Meet La Dispute

Critically adored for a sound that combines screamo, jazz, blues and spoken word, as well as the three albums worth of poetic lyrics which draw upon influences such as Asian folklore, Kurt Vonnegut and Vladimir Nabokov. La Dispute are perhaps the best band you’ve never heard of.

I admit that there’s a certain redundancy to writing an introductory feature about a band with three full length releases under their belts. But La Dispute have never really reached audiences larger than their small, but dedicated, core fan base. Their work exists within the vague genre of post-hardcore; it combines the intricate guitar work and vocal style of Hardcore Punk, with the lyricism and imagery of the post-punk movement. Think Black Flag by way of Joy Division.

But part of what makes La Dispute such an interesting band is their willingness to adapt their sound. Their first album, Somewhere At The Bottom Of The River Between Vega and Altair, is primarily a mediation on relationships and a good introduction to the bands lyricism. The second song on the album – “Said The King To The River” – is an angry attack on a failed relationship played out over screeching guitars. But what separates La Dispute is how this theme is explored through the imagery of Chinese fairytale; the processes that cause relationships to break down are made literal by the river that separates prince and princess in the tale. Similar themes are explored in the later, softer track “Fall Down, Never Get Up Again”. For a long time this track reminded me of the work of Edgar Allan Poe, and in doing my research for this I discovered it is literally an adaption of the Poe poem “Annabelle Lee”. Here a narrator tells the story of two lovers struggling to survive a storm until the Angels, jealous of their love, drowns the woman; now the unnamed narrator sits by the sea and laments his lost love. Whilst this works on a literal level, I believe it is meant to be interpreted on a figurative one. Here La Dispute present a man who is unable to move on from a lost love, and instead sits around and blames the forces that caused them to part. But this album doesn’t just use metaphor to explore romantic relationships. The song “The Last Lost Continent” is a twelve minute long angry manifesto that starts with the imagery of pulling depression out of a persons head and violently smashing it to pieces on the rocks. It is the song of a man who is sick of mental health issues ravaging his own head and the people he cares to about. It is a call to arms for togetherness.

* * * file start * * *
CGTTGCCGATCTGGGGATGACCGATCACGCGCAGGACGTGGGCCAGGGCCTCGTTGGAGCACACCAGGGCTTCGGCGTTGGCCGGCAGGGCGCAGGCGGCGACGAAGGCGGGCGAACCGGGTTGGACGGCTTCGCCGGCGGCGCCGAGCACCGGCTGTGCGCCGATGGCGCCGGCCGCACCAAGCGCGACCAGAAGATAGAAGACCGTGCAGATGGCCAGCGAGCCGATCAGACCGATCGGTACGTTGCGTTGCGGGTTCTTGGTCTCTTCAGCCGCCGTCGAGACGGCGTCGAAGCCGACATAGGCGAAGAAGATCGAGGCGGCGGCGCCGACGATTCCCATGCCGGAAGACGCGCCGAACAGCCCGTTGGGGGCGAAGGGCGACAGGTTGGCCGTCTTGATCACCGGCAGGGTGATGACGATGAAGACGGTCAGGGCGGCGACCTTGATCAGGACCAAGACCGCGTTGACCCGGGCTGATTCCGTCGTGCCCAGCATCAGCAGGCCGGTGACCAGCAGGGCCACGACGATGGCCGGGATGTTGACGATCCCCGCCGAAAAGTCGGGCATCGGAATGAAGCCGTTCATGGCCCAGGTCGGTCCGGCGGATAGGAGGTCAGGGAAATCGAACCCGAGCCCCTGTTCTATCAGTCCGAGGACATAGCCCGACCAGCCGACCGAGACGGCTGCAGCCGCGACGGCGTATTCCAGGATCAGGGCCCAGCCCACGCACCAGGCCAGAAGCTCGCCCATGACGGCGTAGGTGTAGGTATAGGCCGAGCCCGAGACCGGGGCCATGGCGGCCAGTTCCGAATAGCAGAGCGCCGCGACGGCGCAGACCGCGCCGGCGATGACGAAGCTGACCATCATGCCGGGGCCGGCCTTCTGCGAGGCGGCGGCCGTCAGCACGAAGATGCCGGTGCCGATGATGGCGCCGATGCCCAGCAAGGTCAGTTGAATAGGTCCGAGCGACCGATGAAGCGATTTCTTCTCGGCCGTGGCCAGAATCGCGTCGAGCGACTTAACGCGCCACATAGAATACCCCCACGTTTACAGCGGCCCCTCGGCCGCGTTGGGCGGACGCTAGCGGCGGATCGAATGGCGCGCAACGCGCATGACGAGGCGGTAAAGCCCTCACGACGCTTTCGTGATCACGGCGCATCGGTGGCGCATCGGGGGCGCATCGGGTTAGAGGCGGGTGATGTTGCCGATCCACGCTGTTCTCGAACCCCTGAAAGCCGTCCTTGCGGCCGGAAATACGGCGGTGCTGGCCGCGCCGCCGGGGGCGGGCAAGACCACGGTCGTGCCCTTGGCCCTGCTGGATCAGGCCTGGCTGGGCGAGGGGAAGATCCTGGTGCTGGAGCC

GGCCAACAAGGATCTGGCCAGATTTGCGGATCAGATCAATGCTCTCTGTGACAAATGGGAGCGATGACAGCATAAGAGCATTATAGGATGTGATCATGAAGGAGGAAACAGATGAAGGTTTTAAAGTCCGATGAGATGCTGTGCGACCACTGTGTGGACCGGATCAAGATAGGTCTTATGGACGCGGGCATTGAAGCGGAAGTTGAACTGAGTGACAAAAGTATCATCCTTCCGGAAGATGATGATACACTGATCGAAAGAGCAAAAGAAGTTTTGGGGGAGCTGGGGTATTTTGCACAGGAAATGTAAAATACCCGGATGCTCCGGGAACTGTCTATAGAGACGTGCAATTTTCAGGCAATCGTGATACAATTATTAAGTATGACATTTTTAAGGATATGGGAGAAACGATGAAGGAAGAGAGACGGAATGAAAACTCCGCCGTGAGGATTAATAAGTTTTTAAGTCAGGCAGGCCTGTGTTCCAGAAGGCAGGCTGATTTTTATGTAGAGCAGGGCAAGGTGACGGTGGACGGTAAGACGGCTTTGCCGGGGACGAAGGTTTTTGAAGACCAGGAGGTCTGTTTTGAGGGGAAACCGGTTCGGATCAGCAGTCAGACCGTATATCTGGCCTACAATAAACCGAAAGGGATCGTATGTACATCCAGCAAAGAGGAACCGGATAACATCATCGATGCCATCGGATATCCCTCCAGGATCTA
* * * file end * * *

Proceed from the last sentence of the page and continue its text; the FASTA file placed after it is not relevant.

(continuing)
La Dispute then became much more focused on their sophomore album Wildlife. Jordan Dreyer, La Dispute’s front man and lyricist, intended the album to be less explicitly personal and instead explore specific themes and imagery. Conceptually it is an album of short stories about Michigan, split by monologues from a nameless hypothetical author. These monologues split the album in terms of theme. The first – “A Departure” – outlines an inability to rationalise your headspace following a change of some description. What follows are tracks that deal with feeling out of tempo with your surroundings, imagery of physical and religious decay, and a lament for the friendships lost when your friends leave for university. This leads into the next monologue – “A Letter” – where the narrator realises his mental health is getting worse, and begins to self-reflect on how it’s affecting his life, and how he can get better. I can think of few tracks that deal with this subject matter with such honesty, it’s refreshing. The songs that follow all focus on introspection: one song is about running away from the place you associate previous good memories, the other about an inability to enjoy casual sexual relationships. “A Poem” is the monologue when the mental health themes goes into a darker territory; an example of the lyrics – “I’m increasingly aware I’ve been painting things in grey, I’m increasingly alarmed by the pain”. Appropriately, the album goes into its darkest songs exploring themes like: gang violence, suicide, schizophrenia, and the death of a child. This leads into the last monologue – “A Broken Jar” – which asks once a jar has been smashed you can fix it but won’t the cracks always show? As such Wildlife is an album that thematically explores mental illness from the outset to the difficult attempts to get better.

La Dispute has a third album, Rooms Of The House, which is a concept album concerning Dreyers’ grandparents lives in the 1960s. This overarching theme is perhaps best seen in “Woman (In Mirror)” and “Woman (Reading)” respectively.  “Woman (In Mirror)” is one of the most touching, intimate explorations of love I’ve ever heard. It argues that love is not the big gestures but found in the mundane actions like watching someone put their make up on. “Woman (Reading)” seems to conform to this view, with the narrator writing a sonnet about his wife reading on the sofa, before undercutting this imagery with the reveal that his wife isn’t there. Instead the narrator sits, haunted by her presence in the house they shared, wondering if she’s haunted by him too.

So there we have it, my love letter to my favourite band – La Dispute. I can’t pretend they’re the easiest band to listen to, but hopefully you can see that once you give them a go you find songs that open up to wonderful imagery. The best part about a band as poetic and lyrical as this? What I’ve written here is just my interpretation. These songs are ripe for people to break them down in search of their own personal meanings if they are willing to put the work in.

More from La Dispute: youtube; twitter; facebook.

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